Last winter, one of my classes was on dreams.  I have taken classes in Jungian dream work before but there are new and interesting ways of processing dreams.  Dream Tending: Awakening to the Healing Power of Dreams by Stephen Aizenstat takes dreams from strict interpretation to learning how to have a relationship with your dreams and let them enter your waking world.  I spent a morning in a class with Dr. Aizenstat working on dreams and it was a magical experience to see this master dream tender at work.  If you are interested in knowing more about dreams, this is the book to get.

Although I didn’t read this next book for class, it combines work I did in two class on vocation and archetypes.  The Great Work of Your Life: A Guide for the Journey to Your True Calling by Stephen Cope, is a beautifully written book that uses the story of the Bhagavad Gita and weaves it with stories of people (famous and not famous) finding the vocation that comes from the heart.

In November, Alexandra and I went to the LA Opera to see Philip Glass’ opera Satyagraha.  This is the story of Gandhi during his time in South Africa as he developed his ideals of non-violent resistance.  Once again, the opera uses the ancient Indian story of the Bhagavad Gita, to underscore Gandhi’s struggle to find the courage to fulfill his destiny in India.  A unique and powerful work sung in Sanskrit, it is Philip Glass’ masterpiece of opera and social change.   If you love music, I recommend Words Without Music, a memoir by Philip Glass about this remarkable composer’s life and work.  I have several of his albums on my iTunes and I wrote a paper on this amazing opera.

During a week off of school, I read Feet of Clay: Saints, Sinners, and Madmen: A Study of Gurus by Anthony Storr.  A well written scholarly look at the phenomena of gurus, good and bad, this book helped me understand the psychology around gurus and the people that follow them.   Coincidently the Netflix show Wild Wild Country about Bahgwan Rajneesh came the same week I was reading about him in this book.  You know I had to watch it.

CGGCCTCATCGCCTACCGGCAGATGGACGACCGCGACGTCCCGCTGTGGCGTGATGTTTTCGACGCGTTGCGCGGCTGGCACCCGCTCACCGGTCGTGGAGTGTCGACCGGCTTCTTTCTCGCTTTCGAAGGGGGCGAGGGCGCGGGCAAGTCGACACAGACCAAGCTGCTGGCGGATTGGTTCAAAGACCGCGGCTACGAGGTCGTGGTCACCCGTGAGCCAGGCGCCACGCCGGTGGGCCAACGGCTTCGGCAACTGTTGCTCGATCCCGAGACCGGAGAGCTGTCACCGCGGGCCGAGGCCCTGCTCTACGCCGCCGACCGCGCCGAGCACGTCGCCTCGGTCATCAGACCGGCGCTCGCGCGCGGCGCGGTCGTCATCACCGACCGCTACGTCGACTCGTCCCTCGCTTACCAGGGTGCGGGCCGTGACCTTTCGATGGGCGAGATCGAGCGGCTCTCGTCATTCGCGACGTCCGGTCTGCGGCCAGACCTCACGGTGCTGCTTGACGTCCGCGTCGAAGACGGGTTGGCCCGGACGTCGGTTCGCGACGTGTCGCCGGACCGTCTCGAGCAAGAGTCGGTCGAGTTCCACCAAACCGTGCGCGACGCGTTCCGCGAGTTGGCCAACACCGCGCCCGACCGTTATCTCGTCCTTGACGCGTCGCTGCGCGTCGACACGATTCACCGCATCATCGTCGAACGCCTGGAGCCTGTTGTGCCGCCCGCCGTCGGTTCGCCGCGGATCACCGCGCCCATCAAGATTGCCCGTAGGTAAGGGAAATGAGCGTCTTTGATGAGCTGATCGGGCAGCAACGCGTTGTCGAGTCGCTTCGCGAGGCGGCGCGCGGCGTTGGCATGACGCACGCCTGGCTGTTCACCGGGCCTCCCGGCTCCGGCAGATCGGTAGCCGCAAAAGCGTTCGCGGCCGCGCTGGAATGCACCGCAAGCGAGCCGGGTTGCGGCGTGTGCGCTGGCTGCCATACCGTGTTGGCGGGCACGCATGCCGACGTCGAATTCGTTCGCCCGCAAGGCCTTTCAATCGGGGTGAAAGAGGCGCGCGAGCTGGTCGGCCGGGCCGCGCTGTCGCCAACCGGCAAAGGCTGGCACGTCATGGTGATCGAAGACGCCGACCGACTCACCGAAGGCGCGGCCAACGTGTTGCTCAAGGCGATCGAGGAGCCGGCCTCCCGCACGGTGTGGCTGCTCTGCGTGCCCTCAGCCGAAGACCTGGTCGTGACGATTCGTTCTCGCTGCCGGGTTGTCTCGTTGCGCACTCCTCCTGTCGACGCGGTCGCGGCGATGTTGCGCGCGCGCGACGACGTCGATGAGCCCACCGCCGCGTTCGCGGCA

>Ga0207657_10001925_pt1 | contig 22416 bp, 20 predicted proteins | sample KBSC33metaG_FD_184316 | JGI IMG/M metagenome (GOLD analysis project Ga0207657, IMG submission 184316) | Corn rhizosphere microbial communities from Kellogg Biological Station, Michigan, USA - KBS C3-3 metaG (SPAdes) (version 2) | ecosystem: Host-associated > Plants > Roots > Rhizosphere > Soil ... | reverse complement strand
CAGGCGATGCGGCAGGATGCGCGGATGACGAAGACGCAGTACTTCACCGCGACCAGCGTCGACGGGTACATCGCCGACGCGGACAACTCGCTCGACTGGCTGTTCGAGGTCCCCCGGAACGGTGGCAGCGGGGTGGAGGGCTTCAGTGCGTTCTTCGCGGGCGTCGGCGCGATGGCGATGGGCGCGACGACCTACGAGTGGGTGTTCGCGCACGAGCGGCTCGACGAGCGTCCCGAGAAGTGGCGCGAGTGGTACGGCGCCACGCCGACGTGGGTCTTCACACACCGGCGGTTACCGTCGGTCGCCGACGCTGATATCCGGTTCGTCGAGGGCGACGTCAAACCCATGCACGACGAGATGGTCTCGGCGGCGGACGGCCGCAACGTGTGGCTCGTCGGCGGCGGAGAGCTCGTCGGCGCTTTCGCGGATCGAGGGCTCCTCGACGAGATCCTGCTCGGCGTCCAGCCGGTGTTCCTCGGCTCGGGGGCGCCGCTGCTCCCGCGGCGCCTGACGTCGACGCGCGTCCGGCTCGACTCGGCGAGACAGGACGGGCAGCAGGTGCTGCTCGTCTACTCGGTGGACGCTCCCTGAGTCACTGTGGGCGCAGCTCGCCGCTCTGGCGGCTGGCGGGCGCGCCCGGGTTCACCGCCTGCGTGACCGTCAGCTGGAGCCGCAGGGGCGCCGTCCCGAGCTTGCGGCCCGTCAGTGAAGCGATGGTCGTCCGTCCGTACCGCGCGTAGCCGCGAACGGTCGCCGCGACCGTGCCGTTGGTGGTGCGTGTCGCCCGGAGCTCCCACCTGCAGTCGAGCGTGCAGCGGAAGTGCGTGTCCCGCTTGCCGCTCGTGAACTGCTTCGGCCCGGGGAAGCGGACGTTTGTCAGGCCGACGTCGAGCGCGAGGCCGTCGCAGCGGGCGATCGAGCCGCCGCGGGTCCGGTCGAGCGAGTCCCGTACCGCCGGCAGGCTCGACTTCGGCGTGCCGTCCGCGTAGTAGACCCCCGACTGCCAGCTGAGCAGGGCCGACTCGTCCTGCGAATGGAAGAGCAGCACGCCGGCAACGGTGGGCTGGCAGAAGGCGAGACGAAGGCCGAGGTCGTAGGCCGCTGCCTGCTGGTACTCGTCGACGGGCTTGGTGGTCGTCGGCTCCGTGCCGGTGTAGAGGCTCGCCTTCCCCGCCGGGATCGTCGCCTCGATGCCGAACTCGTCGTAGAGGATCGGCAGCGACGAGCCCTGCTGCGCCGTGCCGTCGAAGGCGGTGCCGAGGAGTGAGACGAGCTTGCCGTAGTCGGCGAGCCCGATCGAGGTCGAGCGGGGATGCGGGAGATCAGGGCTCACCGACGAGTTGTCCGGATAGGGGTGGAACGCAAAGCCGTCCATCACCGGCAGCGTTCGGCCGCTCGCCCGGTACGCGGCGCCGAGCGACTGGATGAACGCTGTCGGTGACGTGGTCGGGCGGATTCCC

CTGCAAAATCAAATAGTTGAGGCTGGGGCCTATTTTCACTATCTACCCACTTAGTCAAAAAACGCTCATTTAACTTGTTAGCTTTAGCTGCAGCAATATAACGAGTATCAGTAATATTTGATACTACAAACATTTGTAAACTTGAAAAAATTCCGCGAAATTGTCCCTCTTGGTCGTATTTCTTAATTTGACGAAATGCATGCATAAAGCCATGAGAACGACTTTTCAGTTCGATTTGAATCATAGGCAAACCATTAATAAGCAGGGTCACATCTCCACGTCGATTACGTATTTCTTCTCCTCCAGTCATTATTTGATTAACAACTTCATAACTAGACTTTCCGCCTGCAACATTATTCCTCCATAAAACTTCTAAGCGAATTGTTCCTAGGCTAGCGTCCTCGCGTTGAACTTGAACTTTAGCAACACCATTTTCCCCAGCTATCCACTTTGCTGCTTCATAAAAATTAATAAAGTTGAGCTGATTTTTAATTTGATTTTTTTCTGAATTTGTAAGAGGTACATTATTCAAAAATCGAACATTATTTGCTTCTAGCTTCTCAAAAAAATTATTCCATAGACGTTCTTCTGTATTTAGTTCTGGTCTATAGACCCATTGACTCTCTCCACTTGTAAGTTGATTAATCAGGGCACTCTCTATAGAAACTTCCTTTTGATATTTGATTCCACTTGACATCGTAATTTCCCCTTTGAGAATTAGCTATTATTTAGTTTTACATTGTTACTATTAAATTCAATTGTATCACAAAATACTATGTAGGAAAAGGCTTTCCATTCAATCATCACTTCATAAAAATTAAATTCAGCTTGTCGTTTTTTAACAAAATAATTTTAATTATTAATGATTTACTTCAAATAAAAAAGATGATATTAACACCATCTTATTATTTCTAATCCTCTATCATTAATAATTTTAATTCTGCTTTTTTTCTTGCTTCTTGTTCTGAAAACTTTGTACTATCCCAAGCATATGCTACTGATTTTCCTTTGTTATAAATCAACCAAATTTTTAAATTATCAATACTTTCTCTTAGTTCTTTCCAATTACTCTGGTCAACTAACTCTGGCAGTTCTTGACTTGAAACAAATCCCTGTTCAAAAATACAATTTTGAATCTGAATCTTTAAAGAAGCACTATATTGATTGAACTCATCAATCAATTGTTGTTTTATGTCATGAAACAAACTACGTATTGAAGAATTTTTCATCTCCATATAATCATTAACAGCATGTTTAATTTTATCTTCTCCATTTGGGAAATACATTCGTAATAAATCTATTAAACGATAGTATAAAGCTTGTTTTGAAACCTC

A few other books I enjoyed:

Sacred Space, Sacred Sound: The Acoustic Mysteries of Holy Places by Elizabeth Hale

Deep Work by Cal Newport

Process: The Writing Lives of Great Authors by Sarah Stodola

A Life Less Throwaway: The Lost Art of Buying for Life by Tara Button

Some TV series/Movies I enjoyed: 

Howards End (2018 and 1992), The Miniaturist, Durrells of Corfu, Leave No Trace, Jane, Loving Vincent, Darkest Hour, This Beautiful Fantastic

 

 

 

I Wrote a Book

 

I wrote a book!  Pilgrimage: A Modern Seeker’s Guide was launched on May 18 and is now available on Amazon. Over the last 5 years I’ve written about my adventures traveling in the world and at home in my everyday life. This is a guide book to help you find your own pilgrimage in the world and the path to your heart.

The first part is a guide for the physical journey, either around the world or close to home. I answer the questions of why take a pilgrimage and what is a sacred site. Then I created a step by step guide to help you take a pilgrimage from the first whisperings of a Call, preparing, the journey and integration of your experience into your life.

The second half of the book is 40 days of reflections to help find meaning in your journey and discovering your authentic self. Each day is written to take you into your heart and then unfold your new experiences and knowledge to bring you to a new understanding of yourself and the world.

This small book is an accessible and practical guide to make your journey a discovery of our beautiful world and yourself.